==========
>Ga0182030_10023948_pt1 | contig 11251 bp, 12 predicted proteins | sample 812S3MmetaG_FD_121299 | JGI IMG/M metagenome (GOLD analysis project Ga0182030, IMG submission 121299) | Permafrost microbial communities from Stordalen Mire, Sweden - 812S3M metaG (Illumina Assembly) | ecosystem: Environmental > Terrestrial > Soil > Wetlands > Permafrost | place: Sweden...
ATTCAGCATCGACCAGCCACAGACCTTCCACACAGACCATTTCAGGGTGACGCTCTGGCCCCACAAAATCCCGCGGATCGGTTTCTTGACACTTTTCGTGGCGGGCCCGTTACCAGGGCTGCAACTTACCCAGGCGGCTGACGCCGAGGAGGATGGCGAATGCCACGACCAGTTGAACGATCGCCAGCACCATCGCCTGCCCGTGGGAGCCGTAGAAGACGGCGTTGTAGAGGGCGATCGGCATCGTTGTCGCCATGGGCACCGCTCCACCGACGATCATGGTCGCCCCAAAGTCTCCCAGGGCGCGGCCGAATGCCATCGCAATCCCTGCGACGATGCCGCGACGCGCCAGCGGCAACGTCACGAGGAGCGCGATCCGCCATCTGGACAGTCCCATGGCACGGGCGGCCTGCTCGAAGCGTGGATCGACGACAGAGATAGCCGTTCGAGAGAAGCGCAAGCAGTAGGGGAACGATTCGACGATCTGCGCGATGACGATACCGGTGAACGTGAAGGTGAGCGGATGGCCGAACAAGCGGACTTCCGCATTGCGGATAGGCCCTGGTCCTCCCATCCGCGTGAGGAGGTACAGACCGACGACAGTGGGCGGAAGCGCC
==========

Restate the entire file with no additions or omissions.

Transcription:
>Ga0182030_10023948_pt1 | contig 11251 bp, 12 predicted proteins | sample 812S3MmetaG_FD_121299 | JGI IMG/M metagenome (GOLD analysis project Ga0182030, IMG submission 121299) | Permafrost microbial communities from Stordalen Mire, Sweden - 812S3M metaG (Illumina Assembly) | ecosystem: Environmental > Terrestrial > Soil > Wetlands > Permafrost | place: Sweden...
ATTCAGCATCGACCAGCCACAGACCTTCCACACAGACCATTTCAGGGTGACGCTCTGGCCCCACAAAATCCCGCGGATCGGTTTCTTGACACTTTTCGTGGCGGGCCCGTTACCAGGGCTGCAACTTACCCAGGCGGCTGACGCCGAGGAGGATGGCGAATGCCACGACCAGTTGAACGATCGCCAGCACCATCGCCTGCCCGTGGGAGCCGTAGAAGACGGCGTTGTAGAGGGCGATCGGCATCGTTGTCGCCATGGGCACCGCTCCACCGACGATCATGGTCGCCCCAAAGTCTCCCAGGGCGCGGCCGAATGCCATCGCAATCCCTGCGACGATGCCGCGACGCGCCAGCGGCAACGTCACGAGGAGCGCGATCCGCCATCTGGACAGTCCCATGGCACGGGCGGCCTGCTCGAAGCGTGGATCGACGACAGAGATAGCCGTTCGAGAGAAGCGCAAGCAGTAGGGGAACGATTCGACGATCTGCGCGATGACGATACCGGTGAACGTGAAGGTGAGCGGATGGCCGAACAAGCGGACTTCCGCATTGCGGATAGGCCCTGGTCCTCCCATCCGCGTGAGGAGGTACAGACCGACGACAGTGGGCGGAAGCGCC